Nuro's unmanned delivery vehicles are half the width of a Toyota Camry and limited to 25 mph. Photo: Nuro

U.S. transportation officials are considering a new class of motor vehicles — ones with no occupants — in preparation for an expected surge in robot deliveries of everything from groceries to pizza.

Why it matters: Unmanned delivery vehicles are different from self-driving passenger cars, but both require exemptions from federal motor vehicle safety standards (FMVSS) in order to operate on public roads.

  • Carving out a new class for delivery robocars would be a step toward defining standards for future automated vehicles.

Where it stands: DOT is reviewing petitions from 2 companies — GM and Nuro — for exemptions from FMVSS.

  • GM's Cruise subsidiary wants permission to deploy a fleet of robotaxis with no steering wheels or pedals in San Francisco.
  • AV startup Nuro is seeking large-scale deployment of its compact delivery vehicles, currently in pilot phase with Kroger and Domino's.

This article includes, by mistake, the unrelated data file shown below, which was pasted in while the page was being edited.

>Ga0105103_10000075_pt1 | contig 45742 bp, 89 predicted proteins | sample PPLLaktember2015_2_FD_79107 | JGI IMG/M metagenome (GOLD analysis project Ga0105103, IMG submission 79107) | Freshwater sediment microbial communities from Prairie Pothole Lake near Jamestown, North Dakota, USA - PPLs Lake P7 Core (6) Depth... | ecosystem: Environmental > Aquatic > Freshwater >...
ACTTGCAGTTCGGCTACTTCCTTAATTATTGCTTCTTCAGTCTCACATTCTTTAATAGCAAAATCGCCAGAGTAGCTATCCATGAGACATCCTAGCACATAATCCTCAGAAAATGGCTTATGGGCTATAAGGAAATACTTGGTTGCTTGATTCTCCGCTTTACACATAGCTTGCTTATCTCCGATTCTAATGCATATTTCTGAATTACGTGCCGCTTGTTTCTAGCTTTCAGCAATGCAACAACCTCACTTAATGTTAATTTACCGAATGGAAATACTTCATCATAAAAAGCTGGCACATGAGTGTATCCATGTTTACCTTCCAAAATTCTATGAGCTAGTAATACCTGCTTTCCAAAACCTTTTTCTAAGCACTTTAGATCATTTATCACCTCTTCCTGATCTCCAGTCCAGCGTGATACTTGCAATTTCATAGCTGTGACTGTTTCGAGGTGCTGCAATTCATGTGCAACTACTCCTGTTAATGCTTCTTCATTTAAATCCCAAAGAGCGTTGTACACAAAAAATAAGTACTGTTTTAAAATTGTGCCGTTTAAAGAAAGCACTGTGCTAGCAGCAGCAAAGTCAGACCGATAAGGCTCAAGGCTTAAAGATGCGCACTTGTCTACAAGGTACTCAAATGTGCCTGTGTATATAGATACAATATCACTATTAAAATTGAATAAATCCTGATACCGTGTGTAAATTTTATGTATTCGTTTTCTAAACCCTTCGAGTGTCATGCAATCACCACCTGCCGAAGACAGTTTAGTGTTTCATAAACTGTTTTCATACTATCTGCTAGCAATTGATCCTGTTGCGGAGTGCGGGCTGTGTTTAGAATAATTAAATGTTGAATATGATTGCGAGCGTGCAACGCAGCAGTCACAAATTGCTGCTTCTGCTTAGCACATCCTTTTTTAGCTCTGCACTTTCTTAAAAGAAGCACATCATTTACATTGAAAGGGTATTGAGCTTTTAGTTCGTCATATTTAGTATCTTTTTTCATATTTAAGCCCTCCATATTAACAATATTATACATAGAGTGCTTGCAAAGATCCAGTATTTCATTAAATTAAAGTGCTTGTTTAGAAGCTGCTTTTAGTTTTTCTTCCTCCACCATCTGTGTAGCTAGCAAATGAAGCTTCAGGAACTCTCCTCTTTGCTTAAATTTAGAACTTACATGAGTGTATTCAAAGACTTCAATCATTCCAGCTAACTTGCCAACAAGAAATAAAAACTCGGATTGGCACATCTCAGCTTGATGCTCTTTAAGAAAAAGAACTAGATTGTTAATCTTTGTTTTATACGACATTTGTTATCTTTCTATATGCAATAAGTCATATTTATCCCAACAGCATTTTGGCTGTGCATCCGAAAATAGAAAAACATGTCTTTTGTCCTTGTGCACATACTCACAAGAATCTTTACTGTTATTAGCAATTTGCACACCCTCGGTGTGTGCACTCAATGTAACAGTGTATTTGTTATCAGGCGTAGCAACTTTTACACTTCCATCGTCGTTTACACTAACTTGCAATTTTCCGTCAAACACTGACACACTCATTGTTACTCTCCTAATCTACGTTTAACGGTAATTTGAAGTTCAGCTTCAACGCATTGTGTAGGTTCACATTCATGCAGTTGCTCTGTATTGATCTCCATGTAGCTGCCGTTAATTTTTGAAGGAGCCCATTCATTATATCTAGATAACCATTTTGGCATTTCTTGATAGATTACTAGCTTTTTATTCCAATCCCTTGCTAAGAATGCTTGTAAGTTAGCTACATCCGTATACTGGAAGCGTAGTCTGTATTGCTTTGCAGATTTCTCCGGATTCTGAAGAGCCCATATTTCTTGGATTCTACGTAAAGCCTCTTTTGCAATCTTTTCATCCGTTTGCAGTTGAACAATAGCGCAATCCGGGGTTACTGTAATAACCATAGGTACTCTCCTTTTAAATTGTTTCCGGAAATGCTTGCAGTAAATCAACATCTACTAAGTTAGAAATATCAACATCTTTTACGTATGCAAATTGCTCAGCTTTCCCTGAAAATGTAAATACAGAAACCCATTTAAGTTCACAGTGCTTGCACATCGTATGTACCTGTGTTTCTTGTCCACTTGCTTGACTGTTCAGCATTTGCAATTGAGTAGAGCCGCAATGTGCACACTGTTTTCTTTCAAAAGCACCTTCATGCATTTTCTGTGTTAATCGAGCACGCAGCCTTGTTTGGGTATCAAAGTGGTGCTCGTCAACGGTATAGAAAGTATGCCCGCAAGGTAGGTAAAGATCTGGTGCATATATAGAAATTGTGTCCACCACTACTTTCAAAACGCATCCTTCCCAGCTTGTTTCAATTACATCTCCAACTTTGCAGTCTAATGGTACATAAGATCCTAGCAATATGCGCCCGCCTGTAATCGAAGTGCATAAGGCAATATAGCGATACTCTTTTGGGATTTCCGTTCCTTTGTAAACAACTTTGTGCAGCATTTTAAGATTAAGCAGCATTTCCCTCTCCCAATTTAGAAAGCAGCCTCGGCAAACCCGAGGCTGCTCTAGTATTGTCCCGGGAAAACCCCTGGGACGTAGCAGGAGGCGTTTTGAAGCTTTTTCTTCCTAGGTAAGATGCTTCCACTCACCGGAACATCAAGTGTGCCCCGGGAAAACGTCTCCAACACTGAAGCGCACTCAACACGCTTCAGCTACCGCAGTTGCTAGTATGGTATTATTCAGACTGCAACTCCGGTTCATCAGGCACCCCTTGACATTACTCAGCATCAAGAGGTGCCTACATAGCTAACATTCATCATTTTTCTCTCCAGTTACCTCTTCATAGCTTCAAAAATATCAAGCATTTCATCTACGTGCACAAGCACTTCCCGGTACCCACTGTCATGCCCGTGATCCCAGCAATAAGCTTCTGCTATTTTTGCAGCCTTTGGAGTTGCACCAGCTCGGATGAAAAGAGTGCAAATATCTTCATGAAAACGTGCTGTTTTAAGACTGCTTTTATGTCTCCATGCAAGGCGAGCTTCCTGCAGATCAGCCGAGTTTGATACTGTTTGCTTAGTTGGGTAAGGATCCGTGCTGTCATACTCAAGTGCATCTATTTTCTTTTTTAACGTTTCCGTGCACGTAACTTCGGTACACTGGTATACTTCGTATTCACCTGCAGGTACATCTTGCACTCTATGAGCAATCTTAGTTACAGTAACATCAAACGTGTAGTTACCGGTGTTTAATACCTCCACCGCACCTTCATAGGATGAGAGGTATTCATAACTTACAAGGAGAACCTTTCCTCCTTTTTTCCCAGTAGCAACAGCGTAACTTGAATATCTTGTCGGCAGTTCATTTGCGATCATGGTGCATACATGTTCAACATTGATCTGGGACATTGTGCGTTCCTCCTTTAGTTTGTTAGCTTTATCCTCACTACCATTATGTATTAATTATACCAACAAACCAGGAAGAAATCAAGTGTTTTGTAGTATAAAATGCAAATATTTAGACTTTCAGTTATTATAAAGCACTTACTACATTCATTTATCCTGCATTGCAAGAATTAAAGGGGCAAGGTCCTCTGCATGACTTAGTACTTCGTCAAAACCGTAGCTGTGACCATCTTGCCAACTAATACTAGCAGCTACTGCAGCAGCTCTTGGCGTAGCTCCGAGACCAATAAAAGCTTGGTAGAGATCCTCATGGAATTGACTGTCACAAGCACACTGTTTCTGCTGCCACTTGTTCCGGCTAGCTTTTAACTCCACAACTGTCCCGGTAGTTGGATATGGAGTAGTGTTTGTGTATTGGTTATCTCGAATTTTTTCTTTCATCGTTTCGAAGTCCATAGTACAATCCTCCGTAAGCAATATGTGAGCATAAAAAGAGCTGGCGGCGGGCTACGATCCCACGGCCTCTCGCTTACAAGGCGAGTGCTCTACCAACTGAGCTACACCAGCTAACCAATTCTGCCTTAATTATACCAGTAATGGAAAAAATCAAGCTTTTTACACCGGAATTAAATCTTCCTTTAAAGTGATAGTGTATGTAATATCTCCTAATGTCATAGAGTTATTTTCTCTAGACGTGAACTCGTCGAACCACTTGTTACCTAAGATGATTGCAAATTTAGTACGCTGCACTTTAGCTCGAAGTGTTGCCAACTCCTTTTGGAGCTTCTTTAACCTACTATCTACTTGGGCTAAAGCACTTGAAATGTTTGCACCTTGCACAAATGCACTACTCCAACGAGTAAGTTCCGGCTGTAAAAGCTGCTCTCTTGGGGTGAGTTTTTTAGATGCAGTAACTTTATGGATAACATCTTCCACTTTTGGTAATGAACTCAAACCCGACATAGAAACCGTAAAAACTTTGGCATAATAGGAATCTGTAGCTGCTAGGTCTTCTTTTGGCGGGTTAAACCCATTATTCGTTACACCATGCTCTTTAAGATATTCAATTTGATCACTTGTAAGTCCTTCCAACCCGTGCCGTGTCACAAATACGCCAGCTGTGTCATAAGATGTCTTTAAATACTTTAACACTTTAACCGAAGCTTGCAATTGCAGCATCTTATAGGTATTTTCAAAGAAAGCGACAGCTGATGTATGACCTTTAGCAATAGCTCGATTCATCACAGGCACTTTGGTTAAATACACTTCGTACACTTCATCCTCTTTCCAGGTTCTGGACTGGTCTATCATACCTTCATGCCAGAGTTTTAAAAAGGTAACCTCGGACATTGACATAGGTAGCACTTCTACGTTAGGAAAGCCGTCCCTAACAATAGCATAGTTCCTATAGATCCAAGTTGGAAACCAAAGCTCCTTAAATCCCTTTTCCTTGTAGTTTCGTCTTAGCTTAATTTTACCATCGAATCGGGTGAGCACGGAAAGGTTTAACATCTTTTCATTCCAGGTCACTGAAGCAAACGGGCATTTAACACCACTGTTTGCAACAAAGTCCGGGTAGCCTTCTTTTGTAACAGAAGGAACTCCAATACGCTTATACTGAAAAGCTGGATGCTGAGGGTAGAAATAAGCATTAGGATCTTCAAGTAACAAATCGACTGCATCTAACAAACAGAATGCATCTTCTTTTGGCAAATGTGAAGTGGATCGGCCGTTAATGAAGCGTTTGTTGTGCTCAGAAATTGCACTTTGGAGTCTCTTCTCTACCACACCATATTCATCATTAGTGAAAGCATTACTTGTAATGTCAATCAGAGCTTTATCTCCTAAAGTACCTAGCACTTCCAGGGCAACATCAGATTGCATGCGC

Of note: A DOT official tells Axios the agency will consider updating the standards on a case-by-case basis, but says a simpler approach could be to create a new motor vehicle class for AVs.

Between the lines: Nuro is the perfect test case.

  • Vehicle safety standards were created with human drivers in mind. But, in Nuro's case, there are no occupants at all — so things like seat belts, backup cameras and mirrors don’t apply.
  • The vehicles are equipped with lidar and camera sensors that provide a 360-degree view.
  • If DOT were to approve an exemption for Nuro's R2X model, it could generate data that would help regulators develop standards for a new class of unmanned delivery vehicles, the DOT official said.

Background: There is a precedent — 20 years ago, as electric golf carts grew popular on subdivision streets, NHTSA created a new motor vehicle class for low speed vehicles.

  • Those low-speed vehicles are now the basis for limited AV passenger shuttles run by companies such as May Mobility and Optimus Ride.

The bottom line: DOT's goal is creating standards that ensure safety but can accommodate new technologies over time.

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